Issues Paper - Key Points
9 February 2009
Please read our detailed Issues Paper. Key points are:
There is universal agreement that a mismanaged and over-allocated irrigation diversion regime upstream must be fixed and that this will be the ongoing issue; but the Lower Lakes disaster is happening right now.
There are no longer any win/win solutions and any action taken (or not taken) will have a downside and involve a balance between competing needs.
The position of River, Lakes and Coorong Action Group (RLCAG) is not tenable. Read why.
Acidification resulting from exposure of acid sulphate soils to air would leave the Lakes ecologically sterile for decades. Even with the return of freshwater the Lakes would be truly dead.
Salinity levels have increased such that the Lower Lakes are no longer a freshwater environment; the water has been unsuitable for freshwater species and human use for a long time.
Dessication (drying out) is another immediate problem that is resulting in corrosive dust storms.
Freshwater, seawater or no water? If a freshwater solution is not possible, the only alternatives are seawater or no water.
While an estuarine mix or a full seawater marine wetland environment would mean major changes to the ecosystems that were there before the drought (already dying or dead), a healthy estuarine ecosystem on the other hand would have value in its own right. It would be different but not dead.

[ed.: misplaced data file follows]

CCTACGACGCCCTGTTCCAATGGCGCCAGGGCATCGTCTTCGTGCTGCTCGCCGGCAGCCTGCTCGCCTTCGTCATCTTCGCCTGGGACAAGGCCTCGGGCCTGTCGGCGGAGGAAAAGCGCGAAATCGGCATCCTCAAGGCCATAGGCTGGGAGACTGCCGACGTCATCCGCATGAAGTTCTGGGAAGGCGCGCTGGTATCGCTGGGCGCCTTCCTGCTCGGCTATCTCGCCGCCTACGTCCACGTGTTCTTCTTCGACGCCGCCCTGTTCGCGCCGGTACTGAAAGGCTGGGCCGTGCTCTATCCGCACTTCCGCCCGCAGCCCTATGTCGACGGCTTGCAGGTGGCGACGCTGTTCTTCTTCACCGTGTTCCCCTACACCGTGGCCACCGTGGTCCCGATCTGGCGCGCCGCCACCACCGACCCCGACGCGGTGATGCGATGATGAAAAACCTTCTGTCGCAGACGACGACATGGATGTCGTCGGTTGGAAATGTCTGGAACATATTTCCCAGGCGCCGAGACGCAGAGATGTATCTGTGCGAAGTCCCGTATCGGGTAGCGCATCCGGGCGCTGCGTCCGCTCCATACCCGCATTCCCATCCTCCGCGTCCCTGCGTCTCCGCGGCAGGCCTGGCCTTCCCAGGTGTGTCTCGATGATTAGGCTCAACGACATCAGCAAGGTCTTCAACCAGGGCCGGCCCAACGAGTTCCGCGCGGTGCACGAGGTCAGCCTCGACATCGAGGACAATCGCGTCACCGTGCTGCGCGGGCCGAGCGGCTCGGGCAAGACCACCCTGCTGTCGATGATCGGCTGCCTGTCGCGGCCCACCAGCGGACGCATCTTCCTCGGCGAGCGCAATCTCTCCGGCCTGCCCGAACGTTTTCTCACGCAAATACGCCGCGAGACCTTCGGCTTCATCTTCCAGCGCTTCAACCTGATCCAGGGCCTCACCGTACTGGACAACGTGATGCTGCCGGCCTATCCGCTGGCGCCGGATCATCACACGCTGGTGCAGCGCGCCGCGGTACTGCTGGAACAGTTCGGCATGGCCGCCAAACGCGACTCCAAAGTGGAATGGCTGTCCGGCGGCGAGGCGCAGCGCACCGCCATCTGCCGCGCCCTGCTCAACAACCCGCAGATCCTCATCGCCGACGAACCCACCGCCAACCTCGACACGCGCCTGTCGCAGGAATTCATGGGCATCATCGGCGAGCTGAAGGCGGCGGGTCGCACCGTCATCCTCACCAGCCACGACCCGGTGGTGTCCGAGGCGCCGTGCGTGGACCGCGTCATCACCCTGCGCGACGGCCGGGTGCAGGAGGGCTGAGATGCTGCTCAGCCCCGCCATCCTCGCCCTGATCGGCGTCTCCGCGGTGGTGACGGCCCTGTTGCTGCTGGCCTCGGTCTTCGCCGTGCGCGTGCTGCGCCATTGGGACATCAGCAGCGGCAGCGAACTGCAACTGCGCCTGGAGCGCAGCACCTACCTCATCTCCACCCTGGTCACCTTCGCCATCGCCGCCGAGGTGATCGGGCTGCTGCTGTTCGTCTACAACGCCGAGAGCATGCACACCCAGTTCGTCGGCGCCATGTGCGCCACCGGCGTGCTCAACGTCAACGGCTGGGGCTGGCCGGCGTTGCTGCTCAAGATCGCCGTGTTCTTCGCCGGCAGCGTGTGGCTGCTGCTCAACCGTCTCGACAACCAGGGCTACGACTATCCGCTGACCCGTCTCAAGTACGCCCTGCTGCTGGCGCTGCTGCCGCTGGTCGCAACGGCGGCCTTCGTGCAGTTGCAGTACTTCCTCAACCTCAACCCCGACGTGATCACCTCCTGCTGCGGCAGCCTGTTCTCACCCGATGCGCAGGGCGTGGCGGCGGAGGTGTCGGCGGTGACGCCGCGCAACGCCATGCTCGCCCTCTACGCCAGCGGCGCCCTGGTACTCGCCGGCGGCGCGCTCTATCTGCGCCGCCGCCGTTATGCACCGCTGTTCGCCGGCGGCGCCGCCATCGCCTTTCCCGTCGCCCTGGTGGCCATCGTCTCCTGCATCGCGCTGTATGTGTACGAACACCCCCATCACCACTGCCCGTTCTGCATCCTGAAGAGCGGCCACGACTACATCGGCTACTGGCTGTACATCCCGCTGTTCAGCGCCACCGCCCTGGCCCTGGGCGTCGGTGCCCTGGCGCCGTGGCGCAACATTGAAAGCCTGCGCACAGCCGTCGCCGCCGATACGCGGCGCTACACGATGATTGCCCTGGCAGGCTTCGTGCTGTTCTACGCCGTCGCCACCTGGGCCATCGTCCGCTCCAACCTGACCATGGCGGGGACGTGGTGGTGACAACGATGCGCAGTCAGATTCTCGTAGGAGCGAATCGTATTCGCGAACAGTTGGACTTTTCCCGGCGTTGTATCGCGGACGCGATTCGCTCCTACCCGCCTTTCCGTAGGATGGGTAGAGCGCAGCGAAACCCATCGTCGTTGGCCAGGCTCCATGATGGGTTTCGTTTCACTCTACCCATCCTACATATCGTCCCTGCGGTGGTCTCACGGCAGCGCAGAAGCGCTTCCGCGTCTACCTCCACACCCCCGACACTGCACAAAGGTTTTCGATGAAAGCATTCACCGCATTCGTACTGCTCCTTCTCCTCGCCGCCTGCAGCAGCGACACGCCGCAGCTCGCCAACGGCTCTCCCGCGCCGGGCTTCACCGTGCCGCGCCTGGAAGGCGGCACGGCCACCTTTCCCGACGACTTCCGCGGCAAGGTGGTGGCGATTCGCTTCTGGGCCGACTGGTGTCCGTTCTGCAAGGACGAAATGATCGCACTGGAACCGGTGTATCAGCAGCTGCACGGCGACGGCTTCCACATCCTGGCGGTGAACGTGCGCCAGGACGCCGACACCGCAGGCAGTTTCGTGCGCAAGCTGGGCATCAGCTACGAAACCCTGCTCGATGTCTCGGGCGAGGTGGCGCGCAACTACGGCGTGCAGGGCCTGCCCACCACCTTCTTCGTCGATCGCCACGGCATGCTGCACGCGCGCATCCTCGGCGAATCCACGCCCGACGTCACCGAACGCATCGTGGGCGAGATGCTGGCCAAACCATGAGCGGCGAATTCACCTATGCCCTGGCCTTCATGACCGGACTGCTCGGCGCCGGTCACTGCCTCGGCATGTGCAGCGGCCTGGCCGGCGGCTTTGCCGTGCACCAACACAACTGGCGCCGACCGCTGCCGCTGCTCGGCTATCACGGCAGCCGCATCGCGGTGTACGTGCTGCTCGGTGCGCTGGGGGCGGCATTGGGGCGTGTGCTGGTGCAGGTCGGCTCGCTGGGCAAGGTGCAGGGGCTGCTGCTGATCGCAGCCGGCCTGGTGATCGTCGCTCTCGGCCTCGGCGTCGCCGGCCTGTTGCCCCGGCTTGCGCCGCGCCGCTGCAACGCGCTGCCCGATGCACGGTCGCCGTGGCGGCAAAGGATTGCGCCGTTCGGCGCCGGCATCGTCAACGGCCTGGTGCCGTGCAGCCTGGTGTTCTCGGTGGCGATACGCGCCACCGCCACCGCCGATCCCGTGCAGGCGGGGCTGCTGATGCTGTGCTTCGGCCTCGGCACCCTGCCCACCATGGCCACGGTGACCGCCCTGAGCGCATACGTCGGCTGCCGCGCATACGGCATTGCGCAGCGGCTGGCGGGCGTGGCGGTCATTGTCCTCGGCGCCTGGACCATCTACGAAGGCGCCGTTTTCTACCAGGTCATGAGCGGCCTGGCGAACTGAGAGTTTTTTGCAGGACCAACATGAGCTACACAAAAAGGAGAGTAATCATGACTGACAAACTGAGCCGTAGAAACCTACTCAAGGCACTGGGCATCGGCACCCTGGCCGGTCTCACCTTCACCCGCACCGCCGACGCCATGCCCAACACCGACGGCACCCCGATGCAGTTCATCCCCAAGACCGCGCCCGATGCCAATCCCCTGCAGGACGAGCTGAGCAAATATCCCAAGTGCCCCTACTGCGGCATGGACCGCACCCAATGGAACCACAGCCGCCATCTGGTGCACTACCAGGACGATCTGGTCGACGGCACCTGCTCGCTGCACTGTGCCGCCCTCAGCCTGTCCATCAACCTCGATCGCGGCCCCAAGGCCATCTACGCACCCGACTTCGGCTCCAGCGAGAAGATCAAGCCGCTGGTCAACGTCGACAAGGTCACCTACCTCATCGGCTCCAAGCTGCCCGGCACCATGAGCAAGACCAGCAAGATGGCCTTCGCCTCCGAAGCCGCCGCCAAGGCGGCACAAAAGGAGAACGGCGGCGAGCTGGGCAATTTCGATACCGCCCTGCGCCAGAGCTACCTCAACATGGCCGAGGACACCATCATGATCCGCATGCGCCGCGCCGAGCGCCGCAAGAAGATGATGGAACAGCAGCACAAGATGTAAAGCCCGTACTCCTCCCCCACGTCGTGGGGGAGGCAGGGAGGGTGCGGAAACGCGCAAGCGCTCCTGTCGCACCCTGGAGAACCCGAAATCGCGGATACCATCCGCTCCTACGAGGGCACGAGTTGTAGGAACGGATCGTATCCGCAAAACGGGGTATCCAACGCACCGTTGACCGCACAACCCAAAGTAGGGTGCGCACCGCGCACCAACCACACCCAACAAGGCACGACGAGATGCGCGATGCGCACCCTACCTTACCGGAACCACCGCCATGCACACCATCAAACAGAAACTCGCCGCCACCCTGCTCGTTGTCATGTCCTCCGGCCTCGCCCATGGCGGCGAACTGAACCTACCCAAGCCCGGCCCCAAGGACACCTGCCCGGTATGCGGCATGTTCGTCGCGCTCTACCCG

Scientific research into core samples of the sediment laid down in the bed of the Lakes over thousands of years show conclusively that the Lakes, as might be expected, have been salty at various times over the past 6000 years.
Water levels this low are totally unprecedented over the thousands of years of natural conditions prior to settlement. Prior to the barrages, during past droughts seawater would have moved in to maintain the lakes at sea level. It is only the man made intervention of the barrages that is preventing this from happening.
The Lakes need water now – but the freshwater of an ideal world is not available – which only leaves seawater.